"I'm from the Republican Party, and I'm here to help."

by John MacBeath Watkins

Ronald Reagan famously said, "The nine most terrifying words in the English language are: 'I'm from the government and I'm here to help.'"

A fellow who rejoices in the screen name waard on the WoodenBoat Forum has updated this:

The ten most terrifying words in the English language are: "I'm from the Republican Pary and I'm here to help," he informs us.

After all, they said they were going to make the country default on its debts and were comfortable with crashing the economy, all, they said, to prevent the economy from being harmed by the Affordable Care Act. No, really, that was the official logic.

Now comes the news that the U.S. Chamber of Commerce is thinking of intervening in Republican primaries, which have been dominated in recent years by organizations like The Club for Growth and FreedomWorks. Clearly, the Chamber thinks business is losing control of the Republican Party.

 Given how the science of gerrymandering has made it rare for congressional seats to change parties, this makes all kinds of sense. If the winner of the primary will go on to win the general election almost inevitably, the place to spend money is in the primary.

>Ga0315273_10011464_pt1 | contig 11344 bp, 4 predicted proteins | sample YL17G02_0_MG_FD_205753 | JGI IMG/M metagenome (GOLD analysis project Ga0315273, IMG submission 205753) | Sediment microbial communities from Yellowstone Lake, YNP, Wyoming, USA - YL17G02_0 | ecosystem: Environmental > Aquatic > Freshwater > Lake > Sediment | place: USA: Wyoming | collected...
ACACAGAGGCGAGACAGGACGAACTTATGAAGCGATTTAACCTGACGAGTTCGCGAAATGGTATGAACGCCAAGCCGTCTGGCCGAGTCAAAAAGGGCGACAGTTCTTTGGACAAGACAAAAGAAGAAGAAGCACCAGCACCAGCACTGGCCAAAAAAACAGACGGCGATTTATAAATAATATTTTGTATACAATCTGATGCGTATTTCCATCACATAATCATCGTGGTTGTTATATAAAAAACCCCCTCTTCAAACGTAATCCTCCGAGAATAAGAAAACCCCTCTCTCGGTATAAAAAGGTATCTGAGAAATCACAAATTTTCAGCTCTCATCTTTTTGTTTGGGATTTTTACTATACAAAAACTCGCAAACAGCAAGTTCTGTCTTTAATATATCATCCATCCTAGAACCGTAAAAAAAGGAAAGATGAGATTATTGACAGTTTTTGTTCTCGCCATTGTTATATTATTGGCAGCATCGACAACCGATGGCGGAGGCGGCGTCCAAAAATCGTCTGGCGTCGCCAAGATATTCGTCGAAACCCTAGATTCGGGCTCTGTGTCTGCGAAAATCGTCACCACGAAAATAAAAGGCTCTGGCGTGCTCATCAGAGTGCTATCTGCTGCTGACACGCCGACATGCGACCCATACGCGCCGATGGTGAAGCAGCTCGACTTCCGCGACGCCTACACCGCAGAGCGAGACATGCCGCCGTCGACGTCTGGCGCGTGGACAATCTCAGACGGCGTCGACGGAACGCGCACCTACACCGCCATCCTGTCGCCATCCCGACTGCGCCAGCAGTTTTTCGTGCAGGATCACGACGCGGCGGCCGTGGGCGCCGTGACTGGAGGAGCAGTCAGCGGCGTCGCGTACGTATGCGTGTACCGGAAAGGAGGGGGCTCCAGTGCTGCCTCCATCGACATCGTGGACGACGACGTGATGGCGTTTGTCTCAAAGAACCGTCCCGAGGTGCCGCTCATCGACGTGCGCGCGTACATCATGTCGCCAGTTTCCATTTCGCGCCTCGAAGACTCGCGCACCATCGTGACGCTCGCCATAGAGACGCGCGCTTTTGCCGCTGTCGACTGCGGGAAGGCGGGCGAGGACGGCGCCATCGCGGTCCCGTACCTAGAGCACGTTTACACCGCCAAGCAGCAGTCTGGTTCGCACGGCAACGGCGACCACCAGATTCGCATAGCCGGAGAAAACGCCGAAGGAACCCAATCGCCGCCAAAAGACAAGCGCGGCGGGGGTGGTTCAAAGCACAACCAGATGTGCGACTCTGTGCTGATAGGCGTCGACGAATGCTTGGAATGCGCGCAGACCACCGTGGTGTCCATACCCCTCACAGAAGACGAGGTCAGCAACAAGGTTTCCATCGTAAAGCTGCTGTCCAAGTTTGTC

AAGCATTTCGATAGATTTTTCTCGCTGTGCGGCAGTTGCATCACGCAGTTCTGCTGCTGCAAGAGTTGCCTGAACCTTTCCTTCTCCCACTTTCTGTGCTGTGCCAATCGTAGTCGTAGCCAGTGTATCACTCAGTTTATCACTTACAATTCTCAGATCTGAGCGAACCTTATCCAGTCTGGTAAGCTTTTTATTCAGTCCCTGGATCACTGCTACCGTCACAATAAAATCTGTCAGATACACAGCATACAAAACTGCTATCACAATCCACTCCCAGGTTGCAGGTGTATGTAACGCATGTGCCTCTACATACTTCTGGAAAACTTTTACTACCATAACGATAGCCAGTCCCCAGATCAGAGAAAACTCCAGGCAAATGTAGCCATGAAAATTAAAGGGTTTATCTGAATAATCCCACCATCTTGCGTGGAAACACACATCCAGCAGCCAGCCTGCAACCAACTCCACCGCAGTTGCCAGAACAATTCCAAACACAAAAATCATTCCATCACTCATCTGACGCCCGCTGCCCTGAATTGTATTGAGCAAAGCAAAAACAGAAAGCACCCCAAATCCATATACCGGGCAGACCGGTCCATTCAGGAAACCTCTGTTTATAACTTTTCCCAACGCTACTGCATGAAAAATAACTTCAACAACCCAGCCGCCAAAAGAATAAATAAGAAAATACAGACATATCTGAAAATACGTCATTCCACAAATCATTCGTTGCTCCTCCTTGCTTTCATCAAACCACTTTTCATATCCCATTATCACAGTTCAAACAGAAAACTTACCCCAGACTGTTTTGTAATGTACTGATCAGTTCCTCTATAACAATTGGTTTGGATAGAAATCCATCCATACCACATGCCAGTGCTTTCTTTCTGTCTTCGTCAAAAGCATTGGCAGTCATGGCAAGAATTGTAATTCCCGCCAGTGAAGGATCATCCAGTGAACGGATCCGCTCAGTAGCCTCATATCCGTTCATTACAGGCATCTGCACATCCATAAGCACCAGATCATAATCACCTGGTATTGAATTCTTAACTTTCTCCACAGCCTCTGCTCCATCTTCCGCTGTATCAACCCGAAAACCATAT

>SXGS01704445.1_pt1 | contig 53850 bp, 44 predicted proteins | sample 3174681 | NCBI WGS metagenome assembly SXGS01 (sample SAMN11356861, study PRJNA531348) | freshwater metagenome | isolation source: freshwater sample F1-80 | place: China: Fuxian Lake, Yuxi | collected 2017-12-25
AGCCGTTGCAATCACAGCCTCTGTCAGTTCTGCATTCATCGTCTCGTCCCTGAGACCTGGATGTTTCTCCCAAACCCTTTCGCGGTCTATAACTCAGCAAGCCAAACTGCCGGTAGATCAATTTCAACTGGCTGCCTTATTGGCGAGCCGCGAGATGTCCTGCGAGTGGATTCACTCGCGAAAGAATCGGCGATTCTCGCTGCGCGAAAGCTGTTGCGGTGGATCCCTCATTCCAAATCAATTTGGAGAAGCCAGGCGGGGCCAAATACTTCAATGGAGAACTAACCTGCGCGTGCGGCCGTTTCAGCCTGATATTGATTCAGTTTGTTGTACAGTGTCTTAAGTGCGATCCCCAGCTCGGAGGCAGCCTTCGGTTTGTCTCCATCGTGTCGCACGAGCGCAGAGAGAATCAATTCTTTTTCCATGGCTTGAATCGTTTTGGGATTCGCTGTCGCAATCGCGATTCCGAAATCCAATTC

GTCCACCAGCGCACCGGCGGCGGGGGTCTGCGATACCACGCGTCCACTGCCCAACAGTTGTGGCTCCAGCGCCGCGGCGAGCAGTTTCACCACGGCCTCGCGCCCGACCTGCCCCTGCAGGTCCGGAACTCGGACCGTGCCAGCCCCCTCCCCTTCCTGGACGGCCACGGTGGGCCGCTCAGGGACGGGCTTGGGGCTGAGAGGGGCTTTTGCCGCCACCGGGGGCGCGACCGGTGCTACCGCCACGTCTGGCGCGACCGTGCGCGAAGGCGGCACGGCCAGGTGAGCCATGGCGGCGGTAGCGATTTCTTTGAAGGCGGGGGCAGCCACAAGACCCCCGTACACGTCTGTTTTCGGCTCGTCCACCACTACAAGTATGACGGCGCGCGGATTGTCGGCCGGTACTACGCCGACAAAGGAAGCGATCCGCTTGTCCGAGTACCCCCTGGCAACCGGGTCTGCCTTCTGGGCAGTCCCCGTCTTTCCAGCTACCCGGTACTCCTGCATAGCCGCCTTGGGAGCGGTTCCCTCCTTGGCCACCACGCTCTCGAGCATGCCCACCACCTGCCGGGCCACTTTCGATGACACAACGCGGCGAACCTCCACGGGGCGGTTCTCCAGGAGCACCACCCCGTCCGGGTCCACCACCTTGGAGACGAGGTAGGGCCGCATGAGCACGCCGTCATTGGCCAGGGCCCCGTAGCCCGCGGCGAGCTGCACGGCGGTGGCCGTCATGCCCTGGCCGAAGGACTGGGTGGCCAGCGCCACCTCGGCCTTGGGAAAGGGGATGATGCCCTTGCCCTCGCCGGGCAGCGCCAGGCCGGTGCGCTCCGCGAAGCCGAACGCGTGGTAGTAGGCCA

The 1812 political cartoon that introduced the word "gerrymander.
Another alternative is to have the top-two vote getters in the primary go on to face each other in the general election, thereby in theory giving people with the broadest appeal a leg up, but I'm not sure that's been shown to reduce polarization.

A gerrymandered seat will provide a comfortable but not overwhelming advantage to the incumbent of the gerrymandering party. Voters for the other party will be concentrated in as few districts as possible, which might give the moderates the advantage there, but in districts gerrymandered to favor the dominant party, it is quite likely that the top-two vote getters will be a Democrat and a Republican. Close to half the voters in Republican primaries are either Tea Party loyalists or sympathizers. About a quarter of Republican primary voters are moderates.

Some money backing traditional business Republicans in the primaries has got to help fix the dysfunction of Congress, and I think that would be a very good thing, because I don't think Democrats are in a position to dominate both houses, so we won't likely see sanity returned by that route. And in any case, one party rule tends to bring with it a tendency to think you can roll the other party and not compromise. But then, Republicans only control one house now, and they think that already.